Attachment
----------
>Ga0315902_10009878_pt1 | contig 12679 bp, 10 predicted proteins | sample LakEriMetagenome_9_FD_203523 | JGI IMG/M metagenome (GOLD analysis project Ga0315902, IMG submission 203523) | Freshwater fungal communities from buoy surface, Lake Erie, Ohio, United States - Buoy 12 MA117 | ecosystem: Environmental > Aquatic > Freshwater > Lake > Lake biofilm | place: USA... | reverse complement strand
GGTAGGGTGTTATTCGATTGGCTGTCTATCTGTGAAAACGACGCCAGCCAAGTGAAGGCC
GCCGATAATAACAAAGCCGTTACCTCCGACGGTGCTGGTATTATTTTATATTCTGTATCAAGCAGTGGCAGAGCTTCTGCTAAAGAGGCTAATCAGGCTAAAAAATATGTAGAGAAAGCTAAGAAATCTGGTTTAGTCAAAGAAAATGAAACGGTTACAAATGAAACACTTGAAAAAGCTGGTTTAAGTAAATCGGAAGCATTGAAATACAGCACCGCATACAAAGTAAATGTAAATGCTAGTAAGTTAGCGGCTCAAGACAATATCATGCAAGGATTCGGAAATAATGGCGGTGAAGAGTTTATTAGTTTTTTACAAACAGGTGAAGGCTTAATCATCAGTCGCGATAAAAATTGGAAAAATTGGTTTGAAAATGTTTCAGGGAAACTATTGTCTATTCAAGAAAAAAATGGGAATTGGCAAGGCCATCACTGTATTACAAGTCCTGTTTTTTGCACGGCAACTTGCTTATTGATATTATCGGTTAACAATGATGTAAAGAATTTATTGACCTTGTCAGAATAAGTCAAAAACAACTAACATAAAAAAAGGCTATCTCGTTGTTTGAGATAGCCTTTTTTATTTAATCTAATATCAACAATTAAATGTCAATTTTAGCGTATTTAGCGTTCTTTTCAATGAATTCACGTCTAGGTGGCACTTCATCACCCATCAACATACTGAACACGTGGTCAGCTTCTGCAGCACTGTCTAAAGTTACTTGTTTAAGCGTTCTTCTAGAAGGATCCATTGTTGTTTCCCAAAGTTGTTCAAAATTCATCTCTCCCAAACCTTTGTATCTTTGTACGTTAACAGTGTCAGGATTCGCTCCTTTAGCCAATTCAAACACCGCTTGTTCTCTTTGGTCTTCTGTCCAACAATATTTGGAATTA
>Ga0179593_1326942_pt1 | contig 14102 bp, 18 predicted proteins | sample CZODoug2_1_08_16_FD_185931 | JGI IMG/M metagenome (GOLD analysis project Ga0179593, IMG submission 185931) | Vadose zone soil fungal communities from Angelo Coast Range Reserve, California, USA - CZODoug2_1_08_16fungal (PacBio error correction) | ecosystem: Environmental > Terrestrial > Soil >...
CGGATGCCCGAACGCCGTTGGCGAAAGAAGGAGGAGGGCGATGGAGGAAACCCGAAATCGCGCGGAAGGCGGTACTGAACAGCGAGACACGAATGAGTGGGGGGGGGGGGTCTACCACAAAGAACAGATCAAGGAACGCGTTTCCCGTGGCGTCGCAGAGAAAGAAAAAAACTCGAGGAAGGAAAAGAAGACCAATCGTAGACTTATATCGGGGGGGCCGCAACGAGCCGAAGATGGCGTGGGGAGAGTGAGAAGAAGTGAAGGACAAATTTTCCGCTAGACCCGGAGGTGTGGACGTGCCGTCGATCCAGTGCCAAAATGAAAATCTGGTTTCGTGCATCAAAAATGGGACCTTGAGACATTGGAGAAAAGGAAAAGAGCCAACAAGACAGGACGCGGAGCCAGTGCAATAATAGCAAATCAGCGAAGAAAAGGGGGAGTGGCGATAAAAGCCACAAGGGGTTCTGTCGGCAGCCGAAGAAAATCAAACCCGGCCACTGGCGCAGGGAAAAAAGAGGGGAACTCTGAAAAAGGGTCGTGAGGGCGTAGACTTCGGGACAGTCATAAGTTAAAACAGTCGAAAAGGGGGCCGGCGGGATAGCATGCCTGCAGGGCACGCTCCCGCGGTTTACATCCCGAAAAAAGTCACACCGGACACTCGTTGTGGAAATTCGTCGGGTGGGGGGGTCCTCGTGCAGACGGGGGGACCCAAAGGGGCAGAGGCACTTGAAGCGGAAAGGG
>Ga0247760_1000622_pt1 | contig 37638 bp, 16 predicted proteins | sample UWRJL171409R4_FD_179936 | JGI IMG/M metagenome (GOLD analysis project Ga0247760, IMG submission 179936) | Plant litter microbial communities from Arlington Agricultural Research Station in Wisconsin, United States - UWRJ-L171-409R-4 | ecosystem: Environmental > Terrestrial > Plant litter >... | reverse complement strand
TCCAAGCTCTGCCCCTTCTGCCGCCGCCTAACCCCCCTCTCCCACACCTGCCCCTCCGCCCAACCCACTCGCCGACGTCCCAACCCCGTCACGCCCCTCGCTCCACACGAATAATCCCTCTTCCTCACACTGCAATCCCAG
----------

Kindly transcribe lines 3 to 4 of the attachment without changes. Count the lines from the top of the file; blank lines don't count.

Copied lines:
GCCGATAATAACAAAGCCGTTACCTCCGACGGTGCTGGTATTATTTTATATTCTGTATCAAGCAGTGGCAGAGCTTCTGCTAAAGAGGCTAATCAGGCTAAAAAATATGTAGAGAAAGCTAAGAAATCTGGTTTAGTCAAAGAAAATGAAACGGTTACAAATGAAACACTTGAAAAAGCTGGTTTAAGTAAATCGGAAGCATTGAAATACAGCACCGCATACAAAGTAAATGTAAATGCTAGTAAGTTAGCGGCTCAAGACAATATCATGCAAGGATTCGGAAATAATGGCGGTGAAGAGTTTATTAGTTTTTTACAAACAGGTGAAGGCTTAATCATCAGTCGCGATAAAAATTGGAAAAATTGGTTTGAAAATGTTTCAGGGAAACTATTGTCTATTCAAGAAAAAAATGGGAATTGGCAAGGCCATCACTGTATTACAAGTCCTGTTTTTTGCACGGCAACTTGCTTATTGATATTATCGGTTAACAATGATGTAAAGAATTTATTGACCTTGTCAGAATAAGTCAAAAACAACTAACATAAAAAAAGGCTATCTCGTTGTTTGAGATAGCCTTTTTTATTTAATCTAATATCAACAATTAAATGTCAATTTTAGCGTATTTAGCGTTCTTTTCAATGAATTCACGTCTAGGTGGCACTTCATCACCCATCAACATACTGAACACGTGGTCAGCTTCTGCAGCACTGTCTAAAGTTACTTGTTTAAGCGTTCTTCTAGAAGGATCCATTGTTGTTTCCCAAAGTTGTTCAAAATTCATCTCTCCCAAACCTTTGTATCTTTGTACGTTAACAGTGTCAGGATTCGCTCCTTTAGCCAATTCAAACACCGCTTGTTCTCTTTGGTCTTCTGTCCAACAATATTTGGAATTA
>Ga0179593_1326942_pt1 | contig 14102 bp, 18 predicted proteins | sample CZODoug2_1_08_16_FD_185931 | JGI IMG/M metagenome (GOLD analysis project Ga0179593, IMG submission 185931) | Vadose zone soil fungal communities from Angelo Coast Range Reserve, California, USA - CZODoug2_1_08_16fungal (PacBio error correction) | ecosystem: Environmental > Terrestrial > Soil >...